Special issue of JCP on mental models in cognitive change now out
The latest issue of the Journal of Cognitive Psychology is out, and it is a special issue on “Mental Models in Cognitive Change”. Abstracts from three contributions of the lab are available below.
Phil wrote an introduction to the special issue:
The theory of mental models owes its origins to Peirce’s logic in the nineteenth century and to Craik’s psychological research during the Second World War. This Special Issue marks the 30th anniversary of a book that tried to pull these and other strands together into a unified approach to comprehension and reasoning: Mental Models. The principal assumption of the theory is that individuals reason by trying to envisage the possibilities compatible with what they know or believe. The present paper reviews recent developments in the theory. It describes the issues that arise as a result of cognitive changes both in the short term and in the long term. And it introduces the set of papers in this Special Issue that explore such changes in mind.
Louis Lee and Phil contributed a paper called “Strategic changes in problem solving“:
One way to study how individuals reason to solve problems is to see how they develop strategies to solve a series of related problems. This paper accordingly presents a theory explaining how they do so: When individuals solve a series of problems, their initial moves are constrained solely by perceptual and cognitive characteristics of the problems. They deduce the consequences of tactical moves, whether or not these moves are successful in advancing them towards a solution. As they master these tactics, however, a strategic shift occurs. The deduced knowledge comes to constrain the generation of moves, through the discovery of global constraints. Three experiments investigating a series of “matchstick” problems corroborated the theory.
Amelia Gangemi, Francesco Mancini, and Phil contributed a paper called “Models and cognitive change in psychopathology“:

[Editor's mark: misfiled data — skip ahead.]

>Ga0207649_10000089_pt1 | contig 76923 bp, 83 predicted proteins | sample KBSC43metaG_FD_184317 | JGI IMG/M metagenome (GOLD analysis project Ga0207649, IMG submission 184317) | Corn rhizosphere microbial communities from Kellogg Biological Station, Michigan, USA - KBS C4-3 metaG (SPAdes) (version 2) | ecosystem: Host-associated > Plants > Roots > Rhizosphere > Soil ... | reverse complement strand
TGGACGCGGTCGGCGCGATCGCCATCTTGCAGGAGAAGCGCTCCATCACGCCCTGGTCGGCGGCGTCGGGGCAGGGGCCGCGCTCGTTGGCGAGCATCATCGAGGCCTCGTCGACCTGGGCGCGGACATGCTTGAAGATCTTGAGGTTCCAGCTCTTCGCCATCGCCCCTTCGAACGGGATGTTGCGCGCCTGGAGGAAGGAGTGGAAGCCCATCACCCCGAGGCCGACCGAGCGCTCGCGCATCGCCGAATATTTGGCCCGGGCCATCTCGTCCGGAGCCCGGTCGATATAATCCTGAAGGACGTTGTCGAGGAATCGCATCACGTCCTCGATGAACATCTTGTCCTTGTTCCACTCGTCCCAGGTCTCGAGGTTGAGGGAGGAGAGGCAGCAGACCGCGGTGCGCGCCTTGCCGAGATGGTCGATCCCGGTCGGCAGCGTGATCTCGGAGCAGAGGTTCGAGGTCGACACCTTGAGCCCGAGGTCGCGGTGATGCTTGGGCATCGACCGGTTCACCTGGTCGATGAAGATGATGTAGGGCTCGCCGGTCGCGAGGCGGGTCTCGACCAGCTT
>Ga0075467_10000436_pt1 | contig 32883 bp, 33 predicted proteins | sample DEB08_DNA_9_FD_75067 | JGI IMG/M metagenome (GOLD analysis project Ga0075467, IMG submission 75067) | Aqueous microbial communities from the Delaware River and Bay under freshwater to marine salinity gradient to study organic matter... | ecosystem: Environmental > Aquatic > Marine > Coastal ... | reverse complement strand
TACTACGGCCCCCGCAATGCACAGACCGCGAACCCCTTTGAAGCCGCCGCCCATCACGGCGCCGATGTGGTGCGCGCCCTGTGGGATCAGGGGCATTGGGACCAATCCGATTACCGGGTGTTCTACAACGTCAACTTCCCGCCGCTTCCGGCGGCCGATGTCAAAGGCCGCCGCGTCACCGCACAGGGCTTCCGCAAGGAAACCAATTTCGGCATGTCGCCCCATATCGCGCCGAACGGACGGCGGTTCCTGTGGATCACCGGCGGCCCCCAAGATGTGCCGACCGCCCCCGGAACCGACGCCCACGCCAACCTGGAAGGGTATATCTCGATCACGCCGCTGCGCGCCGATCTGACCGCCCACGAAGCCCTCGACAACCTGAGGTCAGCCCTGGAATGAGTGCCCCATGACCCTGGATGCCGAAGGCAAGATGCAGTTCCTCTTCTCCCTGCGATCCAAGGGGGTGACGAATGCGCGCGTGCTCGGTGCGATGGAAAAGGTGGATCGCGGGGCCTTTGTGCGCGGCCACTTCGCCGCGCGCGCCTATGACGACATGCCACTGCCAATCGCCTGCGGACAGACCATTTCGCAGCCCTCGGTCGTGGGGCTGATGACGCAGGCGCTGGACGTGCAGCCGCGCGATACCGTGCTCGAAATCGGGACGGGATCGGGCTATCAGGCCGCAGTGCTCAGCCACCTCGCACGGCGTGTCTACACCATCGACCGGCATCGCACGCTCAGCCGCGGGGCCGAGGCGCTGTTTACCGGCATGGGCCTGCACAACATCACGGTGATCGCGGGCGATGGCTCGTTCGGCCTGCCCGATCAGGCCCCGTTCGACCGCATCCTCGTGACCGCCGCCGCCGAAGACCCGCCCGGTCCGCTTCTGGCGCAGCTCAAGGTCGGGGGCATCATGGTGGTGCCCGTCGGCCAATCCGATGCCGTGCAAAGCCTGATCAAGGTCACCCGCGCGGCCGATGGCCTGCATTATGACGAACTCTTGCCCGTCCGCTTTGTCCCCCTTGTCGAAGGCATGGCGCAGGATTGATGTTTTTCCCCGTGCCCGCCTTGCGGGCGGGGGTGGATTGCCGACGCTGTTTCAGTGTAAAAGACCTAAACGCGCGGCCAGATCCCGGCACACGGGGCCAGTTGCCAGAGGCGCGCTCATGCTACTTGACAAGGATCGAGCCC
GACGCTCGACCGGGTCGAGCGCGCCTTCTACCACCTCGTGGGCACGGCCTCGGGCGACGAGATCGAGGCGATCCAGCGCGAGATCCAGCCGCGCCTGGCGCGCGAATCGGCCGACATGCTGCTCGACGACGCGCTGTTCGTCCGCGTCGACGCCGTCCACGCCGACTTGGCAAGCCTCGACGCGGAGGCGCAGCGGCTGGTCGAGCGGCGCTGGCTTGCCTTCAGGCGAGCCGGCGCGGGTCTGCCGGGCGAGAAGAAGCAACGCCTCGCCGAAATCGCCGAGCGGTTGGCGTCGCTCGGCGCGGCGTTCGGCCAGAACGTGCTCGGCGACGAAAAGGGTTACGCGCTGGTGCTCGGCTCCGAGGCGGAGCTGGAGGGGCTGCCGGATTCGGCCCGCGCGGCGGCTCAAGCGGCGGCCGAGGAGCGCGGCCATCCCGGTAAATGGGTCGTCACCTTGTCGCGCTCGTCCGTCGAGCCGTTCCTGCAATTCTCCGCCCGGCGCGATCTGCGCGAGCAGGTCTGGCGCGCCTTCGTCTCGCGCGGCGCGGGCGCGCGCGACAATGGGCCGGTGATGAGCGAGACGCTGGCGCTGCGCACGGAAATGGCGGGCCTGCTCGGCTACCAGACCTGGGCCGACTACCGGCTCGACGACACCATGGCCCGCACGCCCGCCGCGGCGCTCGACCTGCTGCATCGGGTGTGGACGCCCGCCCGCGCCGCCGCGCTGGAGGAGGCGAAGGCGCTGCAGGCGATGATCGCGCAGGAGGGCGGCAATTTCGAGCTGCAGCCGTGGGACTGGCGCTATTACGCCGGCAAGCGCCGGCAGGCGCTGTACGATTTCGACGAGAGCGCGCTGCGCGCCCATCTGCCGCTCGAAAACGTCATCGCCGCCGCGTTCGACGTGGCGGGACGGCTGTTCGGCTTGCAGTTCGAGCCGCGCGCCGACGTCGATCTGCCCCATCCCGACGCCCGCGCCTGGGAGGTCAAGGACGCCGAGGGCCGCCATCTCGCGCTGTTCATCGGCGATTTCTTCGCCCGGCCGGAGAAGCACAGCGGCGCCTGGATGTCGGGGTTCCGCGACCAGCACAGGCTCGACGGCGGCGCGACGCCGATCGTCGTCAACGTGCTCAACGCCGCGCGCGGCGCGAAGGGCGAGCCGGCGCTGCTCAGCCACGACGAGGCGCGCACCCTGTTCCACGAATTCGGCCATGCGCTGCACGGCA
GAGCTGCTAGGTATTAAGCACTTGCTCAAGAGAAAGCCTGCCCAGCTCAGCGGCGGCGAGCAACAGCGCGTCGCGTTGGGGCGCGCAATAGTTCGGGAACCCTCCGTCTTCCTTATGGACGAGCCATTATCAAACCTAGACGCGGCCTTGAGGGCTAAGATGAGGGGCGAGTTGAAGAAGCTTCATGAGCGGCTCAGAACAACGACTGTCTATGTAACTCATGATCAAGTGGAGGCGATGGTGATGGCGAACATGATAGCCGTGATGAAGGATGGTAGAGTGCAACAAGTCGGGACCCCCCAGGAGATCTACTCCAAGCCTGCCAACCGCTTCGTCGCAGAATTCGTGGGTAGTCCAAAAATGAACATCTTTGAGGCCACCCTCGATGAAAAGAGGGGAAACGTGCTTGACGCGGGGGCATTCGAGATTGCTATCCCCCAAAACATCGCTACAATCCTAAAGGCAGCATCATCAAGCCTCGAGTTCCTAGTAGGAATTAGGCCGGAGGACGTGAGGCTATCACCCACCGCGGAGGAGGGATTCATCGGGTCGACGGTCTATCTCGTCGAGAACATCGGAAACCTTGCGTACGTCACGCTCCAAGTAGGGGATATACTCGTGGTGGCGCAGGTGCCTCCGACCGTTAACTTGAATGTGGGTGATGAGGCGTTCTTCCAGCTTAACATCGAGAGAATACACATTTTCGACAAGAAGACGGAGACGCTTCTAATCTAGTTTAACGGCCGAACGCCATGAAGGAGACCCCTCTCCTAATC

The hyper-emotion theory attributes psychological illnesses to emotions of aberrant intensity, which in turn prompt better reasoning about their causes. Two experiments in which participants drew their own conclusions from syllogistic premises tested this prediction. Individuals from the same populations as the experimental participants rated the believability of likely conclusions. One experiment compared patients with depression with controls, and the other experiment compared students scoring high on anxiety with controls. Controls tended to draw believable conclusions and not to draw unbelievable conclusions, and this belief bias was greater for invalid inferences. The clinical groups were better reasoners than the controls, and did not show belief bias. As our hypothesis predicted, they drew many more valid conclusions concerning their illness than controls drew valid believable conclusions. But, contrary to the hypothesis, they refrained from drawing invalid conclusions about neutral topics more than controls refrained from drawing invalid unbelievable conclusions.
And Phil and I contributed a paper called “Cognitive changes from explanations“:
When individuals detect that a description is inconsistent, theorists from William James onwards have argued that a cognitive change occurs: They modify the description in a minimal way to make it consistent. We present an alternative hypothesis: Reasoners create an explanation that resolves the inconsistency, and the explanation entails a revision or reinterpretation of the description. According to this principle of resolution, revision is consequent upon explanation. Hence, when individuals have such an explanation in mind, they should be faster than otherwise to modify assertions to make them consistent. Two experiments corroborated this prediction.